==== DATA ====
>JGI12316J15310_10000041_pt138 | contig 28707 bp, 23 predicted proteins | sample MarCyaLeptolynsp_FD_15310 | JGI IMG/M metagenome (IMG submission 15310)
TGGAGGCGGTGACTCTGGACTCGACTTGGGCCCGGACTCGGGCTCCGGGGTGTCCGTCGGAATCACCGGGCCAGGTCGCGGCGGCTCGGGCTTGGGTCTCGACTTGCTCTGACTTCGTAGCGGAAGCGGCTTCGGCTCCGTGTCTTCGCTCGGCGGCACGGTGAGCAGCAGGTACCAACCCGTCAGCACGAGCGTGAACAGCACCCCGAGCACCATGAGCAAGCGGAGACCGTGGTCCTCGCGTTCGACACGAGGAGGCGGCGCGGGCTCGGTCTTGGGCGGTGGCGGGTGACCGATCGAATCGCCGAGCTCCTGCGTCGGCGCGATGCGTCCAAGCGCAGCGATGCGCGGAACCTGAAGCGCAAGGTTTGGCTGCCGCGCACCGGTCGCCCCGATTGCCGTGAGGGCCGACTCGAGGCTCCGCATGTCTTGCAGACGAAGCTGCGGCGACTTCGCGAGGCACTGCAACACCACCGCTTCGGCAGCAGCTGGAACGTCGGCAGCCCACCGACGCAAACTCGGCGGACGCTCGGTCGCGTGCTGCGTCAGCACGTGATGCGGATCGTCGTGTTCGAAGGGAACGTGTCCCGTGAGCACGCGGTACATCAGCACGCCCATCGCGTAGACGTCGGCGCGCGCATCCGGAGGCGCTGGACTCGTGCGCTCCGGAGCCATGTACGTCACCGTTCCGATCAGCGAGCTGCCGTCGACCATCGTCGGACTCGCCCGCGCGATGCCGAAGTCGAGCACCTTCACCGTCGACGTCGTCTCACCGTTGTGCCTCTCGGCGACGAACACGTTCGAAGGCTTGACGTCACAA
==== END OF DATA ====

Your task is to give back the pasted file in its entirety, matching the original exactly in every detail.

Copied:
>JGI12316J15310_10000041_pt138 | contig 28707 bp, 23 predicted proteins | sample MarCyaLeptolynsp_FD_15310 | JGI IMG/M metagenome (IMG submission 15310)
TGGAGGCGGTGACTCTGGACTCGACTTGGGCCCGGACTCGGGCTCCGGGGTGTCCGTCGGAATCACCGGGCCAGGTCGCGGCGGCTCGGGCTTGGGTCTCGACTTGCTCTGACTTCGTAGCGGAAGCGGCTTCGGCTCCGTGTCTTCGCTCGGCGGCACGGTGAGCAGCAGGTACCAACCCGTCAGCACGAGCGTGAACAGCACCCCGAGCACCATGAGCAAGCGGAGACCGTGGTCCTCGCGTTCGACACGAGGAGGCGGCGCGGGCTCGGTCTTGGGCGGTGGCGGGTGACCGATCGAATCGCCGAGCTCCTGCGTCGGCGCGATGCGTCCAAGCGCAGCGATGCGCGGAACCTGAAGCGCAAGGTTTGGCTGCCGCGCACCGGTCGCCCCGATTGCCGTGAGGGCCGACTCGAGGCTCCGCATGTCTTGCAGACGAAGCTGCGGCGACTTCGCGAGGCACTGCAACACCACCGCTTCGGCAGCAGCTGGAACGTCGGCAGCCCACCGACGCAAACTCGGCGGACGCTCGGTCGCGTGCTGCGTCAGCACGTGATGCGGATCGTCGTGTTCGAAGGGAACGTGTCCCGTGAGCACGCGGTACATCAGCACGCCCATCGCGTAGACGTCGGCGCGCGCATCCGGAGGCGCTGGACTCGTGCGCTCCGGAGCCATGTACGTCACCGTTCCGATCAGCGAGCTGCCGTCGACCATCGTCGGACTCGCCCGCGCGATGCCGAAGTCGAGCACCTTCACCGTCGACGTCGTCTCACCGTTGTGCCTCTCGGCGACGAACACGTTCGAAGGCTTGACGTCACAA